Towards the end of recording Man, Cherry hit a creative peak that resulted in what she feels is the albums strongest songs and a blueprint for future direction.
"The later songs - "Kootchie "Hornbeam" "Bestiality" "Carry Me" - were written in a rush while Don was really sick." she explains. "That's where the stuff about this record being about love and sex and death comes from, and perhaps accounts for that more epic, big-song feel that those tracks alone have. The other thing is that we'd just come back from a tour and we really wanted to keep the feel that playing live had given us. So we got the guitars out and tried to keep things loose and those songs all came in about a week of intense creativity.
"It's been like a slap in the head and now I feel like I've been recycled. The pure excitement really brought me out of myself, the feeling of moving on, of being in transition. It's like I've been opening all these doors, trying to find out which one was really me, and then it was like, "Ah it's the blue door" And we all just went through and it was so much fun. We all had so much fun. We all had such a laugh and the tunes just seemed to fall together. It was liberating."
Following the release of Man, Neneh and her band embarked on tour that snaked around Europe through music festivals from Stockholm to Madrid from Scotland to London and from several dates in Germany to Belgium. Neneh appeared throughout 1996 -97 in MTV Europe and was featured on several programs in each city. The Film group ATTE has produced a 70-minute long documentary on Neneh's long career and it ends with the 97 tour. Another documentary was produced and filmed in Spain for German TV. Neneh taped several videos for the Man CD. The Woman video went on to receive several awards for the director Jamie Thraves, who has gone on to direct feature films. Neneh's tour also ventured into remote and exotic places like Rio De Jeniero.
Throughout 1998 -99 Neneh has continued to record music. Neneh's music in this period was appearing on tribute and compilation works, with Trolik Gurtu, the Garcia Lorca Project, the Akasha cd and so many others. Neneh also continues to contribute music to soundtracks.
In late 1999 a new CD was announced but never released. In early 2000 Neneh's management announced that Neneh has left Virgin Records whom she'd been with for nearly 12 years. This obviously hasn't dimmed Neneh's continued success. Neneh's single Buddy X (originally released in 93) reached #3 in the British charts in March 2000. The single was remixed by the DreemTeem and gave Neneh another chart topping single.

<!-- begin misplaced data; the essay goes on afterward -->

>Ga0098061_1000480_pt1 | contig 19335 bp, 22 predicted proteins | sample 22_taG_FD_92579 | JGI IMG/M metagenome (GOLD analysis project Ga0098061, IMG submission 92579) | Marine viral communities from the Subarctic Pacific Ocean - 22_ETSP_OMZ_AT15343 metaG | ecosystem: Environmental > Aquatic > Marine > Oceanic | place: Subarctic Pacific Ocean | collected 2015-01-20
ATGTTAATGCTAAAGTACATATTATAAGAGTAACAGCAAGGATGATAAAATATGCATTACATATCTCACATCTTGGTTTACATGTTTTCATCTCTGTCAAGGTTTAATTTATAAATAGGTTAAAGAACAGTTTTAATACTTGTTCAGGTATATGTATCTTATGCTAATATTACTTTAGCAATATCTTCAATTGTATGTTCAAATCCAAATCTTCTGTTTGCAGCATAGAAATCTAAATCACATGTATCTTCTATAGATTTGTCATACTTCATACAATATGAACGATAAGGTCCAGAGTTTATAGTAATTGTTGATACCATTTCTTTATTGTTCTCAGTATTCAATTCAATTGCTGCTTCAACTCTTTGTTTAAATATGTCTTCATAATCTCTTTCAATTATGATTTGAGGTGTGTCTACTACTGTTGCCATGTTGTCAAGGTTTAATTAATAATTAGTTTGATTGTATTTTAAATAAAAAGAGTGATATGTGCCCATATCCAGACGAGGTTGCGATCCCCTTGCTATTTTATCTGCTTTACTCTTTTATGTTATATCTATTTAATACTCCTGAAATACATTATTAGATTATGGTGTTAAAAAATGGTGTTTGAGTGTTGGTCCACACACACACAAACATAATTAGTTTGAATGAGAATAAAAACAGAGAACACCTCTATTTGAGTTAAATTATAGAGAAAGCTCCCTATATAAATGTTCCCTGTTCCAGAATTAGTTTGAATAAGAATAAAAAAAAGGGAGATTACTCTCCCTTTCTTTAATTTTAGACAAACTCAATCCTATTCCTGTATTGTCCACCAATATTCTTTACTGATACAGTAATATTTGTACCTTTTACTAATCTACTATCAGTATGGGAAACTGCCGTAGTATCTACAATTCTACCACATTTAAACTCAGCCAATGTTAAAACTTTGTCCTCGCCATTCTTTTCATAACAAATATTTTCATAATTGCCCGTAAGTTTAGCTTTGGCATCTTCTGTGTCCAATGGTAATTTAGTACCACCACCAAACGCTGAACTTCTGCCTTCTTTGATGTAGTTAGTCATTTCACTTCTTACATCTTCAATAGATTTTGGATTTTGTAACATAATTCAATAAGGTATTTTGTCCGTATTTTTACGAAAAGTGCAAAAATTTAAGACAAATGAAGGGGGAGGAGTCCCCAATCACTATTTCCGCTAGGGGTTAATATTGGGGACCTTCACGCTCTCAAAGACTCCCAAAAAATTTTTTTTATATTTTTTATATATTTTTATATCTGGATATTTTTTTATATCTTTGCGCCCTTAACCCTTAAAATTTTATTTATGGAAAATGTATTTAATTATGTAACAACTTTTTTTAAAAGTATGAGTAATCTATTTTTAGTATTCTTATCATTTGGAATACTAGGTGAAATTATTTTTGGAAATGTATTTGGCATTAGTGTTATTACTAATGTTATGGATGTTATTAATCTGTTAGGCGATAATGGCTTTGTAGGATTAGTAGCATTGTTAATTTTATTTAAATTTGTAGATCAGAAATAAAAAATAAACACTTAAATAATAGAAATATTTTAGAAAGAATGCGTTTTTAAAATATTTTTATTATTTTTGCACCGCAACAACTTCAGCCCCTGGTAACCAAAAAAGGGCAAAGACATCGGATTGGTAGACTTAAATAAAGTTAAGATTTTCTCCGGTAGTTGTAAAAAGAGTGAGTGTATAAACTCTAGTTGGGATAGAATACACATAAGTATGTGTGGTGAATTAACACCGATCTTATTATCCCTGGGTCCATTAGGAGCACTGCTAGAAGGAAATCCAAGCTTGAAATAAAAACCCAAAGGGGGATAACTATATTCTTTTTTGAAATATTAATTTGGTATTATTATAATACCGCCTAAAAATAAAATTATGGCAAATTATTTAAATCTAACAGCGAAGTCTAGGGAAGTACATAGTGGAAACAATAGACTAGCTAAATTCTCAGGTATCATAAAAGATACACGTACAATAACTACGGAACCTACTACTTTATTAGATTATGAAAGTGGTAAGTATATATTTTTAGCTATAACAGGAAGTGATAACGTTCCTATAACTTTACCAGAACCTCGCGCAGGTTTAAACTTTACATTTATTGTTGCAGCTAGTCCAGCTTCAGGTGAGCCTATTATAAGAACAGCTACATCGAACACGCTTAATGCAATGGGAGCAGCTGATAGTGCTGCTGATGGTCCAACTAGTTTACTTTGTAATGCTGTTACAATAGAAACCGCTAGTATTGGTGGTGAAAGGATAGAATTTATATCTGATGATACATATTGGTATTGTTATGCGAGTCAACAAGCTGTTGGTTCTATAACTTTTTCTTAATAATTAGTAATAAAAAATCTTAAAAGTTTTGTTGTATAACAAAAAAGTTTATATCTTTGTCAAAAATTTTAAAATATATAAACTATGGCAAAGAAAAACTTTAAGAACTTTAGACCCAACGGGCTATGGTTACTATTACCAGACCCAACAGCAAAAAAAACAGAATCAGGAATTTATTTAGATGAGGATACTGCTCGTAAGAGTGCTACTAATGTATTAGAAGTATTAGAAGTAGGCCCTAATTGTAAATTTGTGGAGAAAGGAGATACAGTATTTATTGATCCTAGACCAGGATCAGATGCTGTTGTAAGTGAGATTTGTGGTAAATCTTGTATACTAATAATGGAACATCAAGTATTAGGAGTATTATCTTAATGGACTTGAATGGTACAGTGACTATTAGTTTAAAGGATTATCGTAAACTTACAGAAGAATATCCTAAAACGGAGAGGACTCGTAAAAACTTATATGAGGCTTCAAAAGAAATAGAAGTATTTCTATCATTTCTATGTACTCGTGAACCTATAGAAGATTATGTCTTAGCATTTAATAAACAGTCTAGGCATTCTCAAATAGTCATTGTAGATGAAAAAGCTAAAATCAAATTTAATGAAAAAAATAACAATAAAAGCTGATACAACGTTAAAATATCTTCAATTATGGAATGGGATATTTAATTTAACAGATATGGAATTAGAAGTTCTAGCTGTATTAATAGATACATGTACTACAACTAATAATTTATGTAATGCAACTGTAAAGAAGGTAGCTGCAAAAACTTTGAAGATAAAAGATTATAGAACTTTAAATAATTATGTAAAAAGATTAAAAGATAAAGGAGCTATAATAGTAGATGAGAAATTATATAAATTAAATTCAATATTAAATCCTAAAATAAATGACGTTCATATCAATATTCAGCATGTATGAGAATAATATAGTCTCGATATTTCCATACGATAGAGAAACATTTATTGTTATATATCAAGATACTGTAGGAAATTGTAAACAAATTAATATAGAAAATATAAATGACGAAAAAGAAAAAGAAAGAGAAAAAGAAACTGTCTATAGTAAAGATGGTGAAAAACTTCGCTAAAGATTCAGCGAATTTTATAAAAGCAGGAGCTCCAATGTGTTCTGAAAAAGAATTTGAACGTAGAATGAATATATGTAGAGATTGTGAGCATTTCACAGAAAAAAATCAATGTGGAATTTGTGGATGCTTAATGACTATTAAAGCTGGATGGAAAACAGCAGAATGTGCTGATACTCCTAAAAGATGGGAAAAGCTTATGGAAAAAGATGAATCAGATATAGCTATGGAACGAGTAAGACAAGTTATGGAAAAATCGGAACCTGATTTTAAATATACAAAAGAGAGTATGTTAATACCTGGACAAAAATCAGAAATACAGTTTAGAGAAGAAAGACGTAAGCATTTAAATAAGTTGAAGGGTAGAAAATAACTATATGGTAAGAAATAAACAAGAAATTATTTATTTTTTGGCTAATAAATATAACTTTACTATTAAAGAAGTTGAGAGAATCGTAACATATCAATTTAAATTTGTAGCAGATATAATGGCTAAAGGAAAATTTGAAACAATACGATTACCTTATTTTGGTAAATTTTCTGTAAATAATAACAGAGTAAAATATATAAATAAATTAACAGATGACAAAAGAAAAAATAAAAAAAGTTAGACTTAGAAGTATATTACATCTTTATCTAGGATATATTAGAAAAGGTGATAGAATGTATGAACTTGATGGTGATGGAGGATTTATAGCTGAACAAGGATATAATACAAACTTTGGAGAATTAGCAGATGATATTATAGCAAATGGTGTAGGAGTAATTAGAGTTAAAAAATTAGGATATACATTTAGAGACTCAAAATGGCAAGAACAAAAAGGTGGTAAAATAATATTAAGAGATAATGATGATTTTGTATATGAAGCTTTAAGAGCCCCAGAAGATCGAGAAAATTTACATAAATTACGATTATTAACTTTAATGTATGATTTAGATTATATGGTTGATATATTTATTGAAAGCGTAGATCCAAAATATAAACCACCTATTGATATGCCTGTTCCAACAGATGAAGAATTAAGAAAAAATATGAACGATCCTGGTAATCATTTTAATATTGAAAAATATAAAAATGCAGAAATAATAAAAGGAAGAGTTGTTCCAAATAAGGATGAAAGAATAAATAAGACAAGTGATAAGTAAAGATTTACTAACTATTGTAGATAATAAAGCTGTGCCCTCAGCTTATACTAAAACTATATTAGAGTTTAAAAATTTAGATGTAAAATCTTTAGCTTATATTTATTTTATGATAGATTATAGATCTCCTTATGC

Neneh recorded as duet with her brother Eagle Eye and this single appears on Eagle Eye's new CD. Neneh appeared on British TV with Eagle Eye and has also appeared in concert as guest on Eagle's European promo tour
In May 2000 Neneh was due to appear at the London tribute to the musician Ian Dury who was long time family friend. Neneh didn't appear at the tribute
but attended to the wake and funeral. Photographers outside the funeral snapped this photo. Neneh was scheduled to record a single that would appear on a Tribute album for Ian Dury. When the CD was released in April 2001, Neneh's work was not included. The Official website for the Ian Dury charity album credits Neneh with the song “Brand new Boots and Panties”.
Neneh is now back residing in North London's Primrose Hill. A new record label hasn't been announced. That's just a matter of time. Perhaps someday Neneh will come back to the states to perform and release music here. "That need for stability and time out has certainly been a factor in the past," Cherry admits. "Now instead of wanting to sit back and evaluate. I just want to keep moving while I've got this momentum. It's like being reborn
"That need for stability and time out has certainly been a factor in the past,"Cherry admits. "Now instead of wanting to sit back and evaluate. I just want to keep moving while I've got this momentum. It's like being reborn."
The The very latest we've heard about recordings and releases are sporadic but this much we know. Neneh was involved with the Peter Gabriel Millennium Project "OVO". This project was a huge event that is chronicled on a major CD release. Neneh contributed vocals to an intro song on the project.
Neneh recorded 2 songs with the British band GUM for the soundtrack of "Dead Bolt Dead". The soundtrack will probably be available sometime in the summer of 2001. And Lastly, Neneh has a single due out in July. This is a duet with Speech, the lead singer from Arrested Development. "Braided Hair" is the single
UPDATE ON Neneh’s 37th birthday in March 2001. A great message came into the message board that said Neneh looks as great as ever and has actually seen these pages. From JADA